Social media is no longer optional for businesses. Not only are more consumers on social media than ever, more of your competitors are taking advantage of the business tools social media platforms offer. Social media offers a platform for you to communicate directly to your audience, allowing you to build a relationship with them while promoting your brand.
However, like with most things, there’s a downside. When not used responsibly, social media can be a business’ downfall. Even the biggest brands make mistakes that cost them dearly. But by learning from them and following these 3 tips you can avoid your own social media disaster.
Hashtags are a great way to help your content reach a specific audience, outside of your followers. Latching onto a popular hashtag is common practice for businesses. However, when used improperly, a hashtag can be your undoing. Just ask DiGiorno Pizza who faced harsh criticism when they used the #WhyIStayed hashtag to promote their pizza. The hashtag was trending as a way for survivors of domestic violence to express the complexities behind why they stayed in abusive relationships. In using a hashtag that was supposed to promote support and understanding to advertise pizza, DiGiorno appeared insensitive and ignorant. Though they apologized, the entire situation could have been avoided with a little research.
Treat Tragedy with Sensitivity:
It sounds like common sense, but time and time again, we see businesses treating tragic events with insensitivity or even trying to capitalize on them. After the 2011 earthquake that devastated Japan, Bing said it would donate $1 to relief efforts for every retweet. It may have seemed like a kind gesture, but using the tragedy to promote their brand wasn’t well received and Bing received harsh criticism. When in doubt, just don’t say anything at all.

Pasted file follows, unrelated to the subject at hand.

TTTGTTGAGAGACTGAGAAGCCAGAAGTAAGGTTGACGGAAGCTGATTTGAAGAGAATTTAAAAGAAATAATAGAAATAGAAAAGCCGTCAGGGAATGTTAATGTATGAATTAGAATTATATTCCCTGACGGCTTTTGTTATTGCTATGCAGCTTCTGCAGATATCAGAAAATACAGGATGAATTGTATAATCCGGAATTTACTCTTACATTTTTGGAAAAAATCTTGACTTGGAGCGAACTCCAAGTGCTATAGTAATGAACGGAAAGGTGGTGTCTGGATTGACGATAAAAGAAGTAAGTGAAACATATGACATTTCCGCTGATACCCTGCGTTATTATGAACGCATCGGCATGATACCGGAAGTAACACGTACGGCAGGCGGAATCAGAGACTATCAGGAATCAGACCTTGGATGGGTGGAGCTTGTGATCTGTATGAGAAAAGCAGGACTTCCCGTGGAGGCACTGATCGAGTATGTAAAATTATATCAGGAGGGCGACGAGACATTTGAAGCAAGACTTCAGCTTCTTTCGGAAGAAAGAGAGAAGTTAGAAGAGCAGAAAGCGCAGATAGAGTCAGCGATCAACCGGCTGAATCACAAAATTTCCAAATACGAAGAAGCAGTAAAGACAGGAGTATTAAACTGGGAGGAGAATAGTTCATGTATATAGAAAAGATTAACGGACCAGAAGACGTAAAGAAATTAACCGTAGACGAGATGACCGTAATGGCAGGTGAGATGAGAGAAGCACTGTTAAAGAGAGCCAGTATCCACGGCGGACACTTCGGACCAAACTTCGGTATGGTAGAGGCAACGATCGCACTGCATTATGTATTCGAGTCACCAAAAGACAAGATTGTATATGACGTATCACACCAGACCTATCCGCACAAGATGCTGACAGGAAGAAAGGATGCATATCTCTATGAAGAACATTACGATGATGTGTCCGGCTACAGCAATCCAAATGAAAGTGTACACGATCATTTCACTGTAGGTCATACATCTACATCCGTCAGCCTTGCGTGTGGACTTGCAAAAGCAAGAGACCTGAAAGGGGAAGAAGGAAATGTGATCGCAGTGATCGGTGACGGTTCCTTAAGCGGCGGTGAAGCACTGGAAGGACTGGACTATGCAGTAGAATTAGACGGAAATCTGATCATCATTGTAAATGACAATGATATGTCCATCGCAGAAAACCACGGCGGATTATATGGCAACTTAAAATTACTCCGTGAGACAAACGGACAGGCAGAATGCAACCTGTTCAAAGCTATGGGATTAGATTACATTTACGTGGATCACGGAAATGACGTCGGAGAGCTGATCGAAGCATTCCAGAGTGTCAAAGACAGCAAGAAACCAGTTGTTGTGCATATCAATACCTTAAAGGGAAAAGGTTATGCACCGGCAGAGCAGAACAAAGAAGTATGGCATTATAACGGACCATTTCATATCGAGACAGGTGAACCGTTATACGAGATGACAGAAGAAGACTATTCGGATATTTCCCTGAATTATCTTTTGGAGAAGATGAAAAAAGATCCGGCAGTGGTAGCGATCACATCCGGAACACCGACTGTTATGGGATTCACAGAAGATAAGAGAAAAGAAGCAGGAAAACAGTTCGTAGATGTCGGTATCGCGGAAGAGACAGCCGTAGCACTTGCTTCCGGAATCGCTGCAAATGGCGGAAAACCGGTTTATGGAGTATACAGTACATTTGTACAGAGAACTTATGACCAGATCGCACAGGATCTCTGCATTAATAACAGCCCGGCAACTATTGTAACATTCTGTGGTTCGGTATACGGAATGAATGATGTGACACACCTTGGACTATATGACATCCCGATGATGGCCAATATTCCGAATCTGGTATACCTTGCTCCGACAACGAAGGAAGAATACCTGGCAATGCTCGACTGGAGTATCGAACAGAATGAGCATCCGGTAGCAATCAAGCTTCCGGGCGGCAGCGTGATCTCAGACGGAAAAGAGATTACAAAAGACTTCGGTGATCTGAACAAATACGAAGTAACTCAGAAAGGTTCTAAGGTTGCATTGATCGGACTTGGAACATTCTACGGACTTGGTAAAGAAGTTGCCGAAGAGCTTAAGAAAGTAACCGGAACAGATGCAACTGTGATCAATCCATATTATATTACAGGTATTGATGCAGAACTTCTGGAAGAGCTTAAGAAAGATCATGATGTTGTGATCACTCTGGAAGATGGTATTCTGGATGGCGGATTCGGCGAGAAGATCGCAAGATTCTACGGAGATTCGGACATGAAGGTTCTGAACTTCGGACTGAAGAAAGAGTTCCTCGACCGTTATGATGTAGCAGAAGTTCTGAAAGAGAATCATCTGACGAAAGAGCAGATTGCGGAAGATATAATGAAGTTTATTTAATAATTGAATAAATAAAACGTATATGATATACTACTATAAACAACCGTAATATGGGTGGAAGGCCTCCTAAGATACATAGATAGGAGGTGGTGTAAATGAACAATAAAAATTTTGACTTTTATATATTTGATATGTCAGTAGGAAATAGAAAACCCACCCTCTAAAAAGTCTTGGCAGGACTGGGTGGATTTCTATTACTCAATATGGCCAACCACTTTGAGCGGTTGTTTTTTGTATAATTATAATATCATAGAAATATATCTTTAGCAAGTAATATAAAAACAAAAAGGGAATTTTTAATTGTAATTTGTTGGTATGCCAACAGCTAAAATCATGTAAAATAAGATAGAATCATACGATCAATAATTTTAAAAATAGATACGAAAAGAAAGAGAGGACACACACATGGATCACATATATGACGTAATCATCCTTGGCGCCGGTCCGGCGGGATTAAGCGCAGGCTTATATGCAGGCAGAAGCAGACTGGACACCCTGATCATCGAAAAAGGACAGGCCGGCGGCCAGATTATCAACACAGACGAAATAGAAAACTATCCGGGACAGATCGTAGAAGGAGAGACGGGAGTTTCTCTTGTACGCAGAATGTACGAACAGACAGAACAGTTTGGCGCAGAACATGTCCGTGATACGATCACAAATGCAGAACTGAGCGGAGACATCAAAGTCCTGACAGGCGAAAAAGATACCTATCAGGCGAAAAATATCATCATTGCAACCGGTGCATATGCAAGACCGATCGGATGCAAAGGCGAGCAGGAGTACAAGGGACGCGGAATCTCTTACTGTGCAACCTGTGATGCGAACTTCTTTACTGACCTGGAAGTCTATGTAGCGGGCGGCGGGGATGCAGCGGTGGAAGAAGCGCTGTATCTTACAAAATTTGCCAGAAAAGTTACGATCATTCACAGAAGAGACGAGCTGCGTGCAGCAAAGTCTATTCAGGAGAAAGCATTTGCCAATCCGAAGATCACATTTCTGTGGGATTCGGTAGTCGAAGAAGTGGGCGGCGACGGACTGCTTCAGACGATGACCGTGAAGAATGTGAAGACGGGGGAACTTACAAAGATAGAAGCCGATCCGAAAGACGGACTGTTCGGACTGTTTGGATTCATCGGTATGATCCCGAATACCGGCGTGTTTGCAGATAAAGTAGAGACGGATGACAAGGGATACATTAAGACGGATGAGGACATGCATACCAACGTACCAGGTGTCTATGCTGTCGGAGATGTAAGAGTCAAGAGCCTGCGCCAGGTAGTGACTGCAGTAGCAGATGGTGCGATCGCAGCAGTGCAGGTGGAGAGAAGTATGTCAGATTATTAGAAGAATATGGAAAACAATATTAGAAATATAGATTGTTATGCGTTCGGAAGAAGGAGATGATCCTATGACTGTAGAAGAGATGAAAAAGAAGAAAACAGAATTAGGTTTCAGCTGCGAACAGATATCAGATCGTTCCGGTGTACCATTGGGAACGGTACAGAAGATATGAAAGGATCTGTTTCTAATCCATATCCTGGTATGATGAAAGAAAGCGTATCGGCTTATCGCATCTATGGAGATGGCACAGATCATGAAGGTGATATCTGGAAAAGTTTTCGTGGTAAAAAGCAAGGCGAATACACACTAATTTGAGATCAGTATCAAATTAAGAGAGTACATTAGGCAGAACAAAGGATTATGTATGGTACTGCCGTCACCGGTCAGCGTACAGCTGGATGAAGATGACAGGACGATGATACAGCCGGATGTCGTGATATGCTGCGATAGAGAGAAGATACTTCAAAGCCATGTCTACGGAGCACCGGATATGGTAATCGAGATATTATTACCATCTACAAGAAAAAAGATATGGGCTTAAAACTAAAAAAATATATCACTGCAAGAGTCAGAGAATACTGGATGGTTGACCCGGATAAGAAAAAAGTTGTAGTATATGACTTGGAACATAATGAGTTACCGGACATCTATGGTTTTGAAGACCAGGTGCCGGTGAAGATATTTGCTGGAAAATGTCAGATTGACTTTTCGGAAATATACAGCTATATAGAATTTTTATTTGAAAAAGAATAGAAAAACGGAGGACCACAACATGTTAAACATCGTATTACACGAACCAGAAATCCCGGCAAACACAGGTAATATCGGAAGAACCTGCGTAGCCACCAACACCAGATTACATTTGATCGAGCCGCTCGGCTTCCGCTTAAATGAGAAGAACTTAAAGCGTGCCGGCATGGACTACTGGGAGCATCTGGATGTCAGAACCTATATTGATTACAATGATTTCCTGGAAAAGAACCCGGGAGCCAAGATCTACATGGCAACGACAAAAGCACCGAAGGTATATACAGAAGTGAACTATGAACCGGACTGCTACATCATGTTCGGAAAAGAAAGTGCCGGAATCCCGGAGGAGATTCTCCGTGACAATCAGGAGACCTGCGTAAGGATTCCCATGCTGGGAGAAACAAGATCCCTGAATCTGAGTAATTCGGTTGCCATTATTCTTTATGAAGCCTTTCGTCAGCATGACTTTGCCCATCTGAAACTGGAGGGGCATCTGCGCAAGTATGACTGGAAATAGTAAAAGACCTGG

Apologize & Admit When You’re Wrong:
Social media is an open stage and there is nowhere to hide. Mistakes happen, but things can quickly become much worse it’s mishandled.
In 2013, this was the case for Lululemon, a yoga attire retailer. In response to a recall for the fabric in Lululemon’s yoga pants being too sheer, founder Chip Wilson suggested that women’s bodies were at fault, rather than the fabric in a televised interview.
There was instant backlash for the body-shaming comments. Wilson attempted to apologize in a Youtube video, but only apologized for the repercussions his comments had on the Lululemon staff. In failing to apologize to Lululemon’s customers or acknowledge why his comments were inappropriate, the apology completely missed the point.
This not only damaged the company, losing approximately $6 billion in market value, but two years later, Wilson resigned from his position. When apologizing, remember to remain sincere, don’t make excuses, and learn from your mistakes as not to repeat them.
All of these mistakes could have been avoided with a little research, tact, and compassion. The internet has allowed for unprecedented levels of communication between businesses and customers. With that great power comes an even greater responsibility. Remember, the internet may forgive, but it never forgets.
If you’re ready to boost your business’ social media presence, contact MLT Group today at firstname.lastname@example.org or (507) 281-3490! We offer custom social media strategies and social media management on the platforms your customers use most!